Michelangelo

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Michelangelo

Post  Admin on Fri Nov 23, 2007 3:14 am

Michelangelo



Michelangelo di Lodovico Buonarroti Simoni (March 6, 1475 – February 18, 1564), commonly known as Michelangelo, was an Italian Renaissance sculptor, painter, architect and poet. While he made few forays beyond the arts, his artistic versatility was of such a high order that he is often considered a contender for the title of the archetypal Renaissance man, along with his rival and fellow Florentine Leonardo da Vinci.
Michelangelo's output in every field during his long life was prodigious; when the sheer volume of correspondence, sketches and reminscences that survive is also taken into account, he is the best-documented artist of the 16th century. Two of his best-known works, the Pietà and the David, were sculpted in his late twenties to early thirties. Despite his low opinion of painting, Michelangelo also created two of the most influential fresco paintings in the history of Western art, on the ceiling and altar wall (The Last Judgement) of the Sistine Chapel in Rome. Later in life he designed the dome of St Peter's Basilica in the same city and revolutionised classical architecture as he had done every other discipline he mastered, with invention of the giant order of pilasters.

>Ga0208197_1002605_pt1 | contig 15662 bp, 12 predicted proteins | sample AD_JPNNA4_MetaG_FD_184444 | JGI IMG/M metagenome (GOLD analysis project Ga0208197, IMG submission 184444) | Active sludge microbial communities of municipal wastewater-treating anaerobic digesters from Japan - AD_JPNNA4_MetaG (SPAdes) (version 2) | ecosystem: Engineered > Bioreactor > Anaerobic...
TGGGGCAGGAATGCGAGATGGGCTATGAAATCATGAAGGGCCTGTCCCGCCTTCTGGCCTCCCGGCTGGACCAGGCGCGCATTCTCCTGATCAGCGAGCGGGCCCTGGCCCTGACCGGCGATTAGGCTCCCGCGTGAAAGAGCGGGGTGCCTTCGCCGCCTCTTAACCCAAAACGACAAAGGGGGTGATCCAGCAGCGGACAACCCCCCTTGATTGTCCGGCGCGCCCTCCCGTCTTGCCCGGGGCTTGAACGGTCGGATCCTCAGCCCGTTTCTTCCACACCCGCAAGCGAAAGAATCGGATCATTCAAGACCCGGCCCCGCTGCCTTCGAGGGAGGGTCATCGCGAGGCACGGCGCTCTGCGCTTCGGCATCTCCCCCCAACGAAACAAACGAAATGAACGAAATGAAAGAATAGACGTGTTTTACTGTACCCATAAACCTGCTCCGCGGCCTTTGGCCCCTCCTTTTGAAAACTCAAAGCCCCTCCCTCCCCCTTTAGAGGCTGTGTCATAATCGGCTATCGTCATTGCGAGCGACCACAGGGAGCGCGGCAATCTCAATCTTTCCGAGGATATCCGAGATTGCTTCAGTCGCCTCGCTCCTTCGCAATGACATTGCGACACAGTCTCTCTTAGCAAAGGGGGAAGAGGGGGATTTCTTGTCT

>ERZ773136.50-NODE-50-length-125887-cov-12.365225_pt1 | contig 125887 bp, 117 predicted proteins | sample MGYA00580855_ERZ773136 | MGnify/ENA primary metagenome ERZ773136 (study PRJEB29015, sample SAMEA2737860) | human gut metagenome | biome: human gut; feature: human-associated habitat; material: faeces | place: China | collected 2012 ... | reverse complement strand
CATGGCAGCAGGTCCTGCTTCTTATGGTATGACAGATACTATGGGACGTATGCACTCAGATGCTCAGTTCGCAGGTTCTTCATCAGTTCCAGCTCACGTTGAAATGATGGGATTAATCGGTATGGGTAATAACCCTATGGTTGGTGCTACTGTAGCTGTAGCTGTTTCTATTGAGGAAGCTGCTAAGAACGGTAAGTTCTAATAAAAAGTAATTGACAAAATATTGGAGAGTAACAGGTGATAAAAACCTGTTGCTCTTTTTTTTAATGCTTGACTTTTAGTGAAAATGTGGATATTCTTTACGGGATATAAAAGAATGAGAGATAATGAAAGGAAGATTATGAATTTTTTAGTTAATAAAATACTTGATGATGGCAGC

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Re: Michelangelo

Post  Admin on Fri Nov 23, 2007 3:23 am

Michelangelo

The enmity between Michelangelo and Leonardo da Vinci is famous. There were over twenty years of difference in age between them and Leonardo, on his return to Florence at the age of fifty, was confident of regaining the position due to him in the artistic world of the city. And he was in fact received with great honors, but had to reckon with the fame of Michelangelo, the rising star whose name was on everyone's lips and who had already received the commission for the David from the Republic.

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Re: Michelangelo

Post  Admin on Fri Nov 23, 2007 3:28 am

Michelangelo


His Studies of Anatomy
During the years he spent in the Garden of San Marco, Michelangelo began to study human anatomy. In exchange for permission to study corpses (which was strictly forbidden by The Church), the prior of the church of Santo Spirito, Niccolò Bichiellini, received a wooden Crucifix from Michelangelo (detail of Christ's face). But his contact with the dead bodies caused problems with his health, obliging him to interrupt his activities periodically.

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Re: Michelangelo

Post  Admin on Fri Nov 23, 2007 3:34 am

Michelangelo

In fact all the sources refer to his brusque and rude manners, his difficult character, his touchiness and intransigence, and the difficulties that he often had in his relations with others. He had no pupils, nor constant collaborators, and always used boys from the workshop as his assistants.
Giorgio Vasari to comment: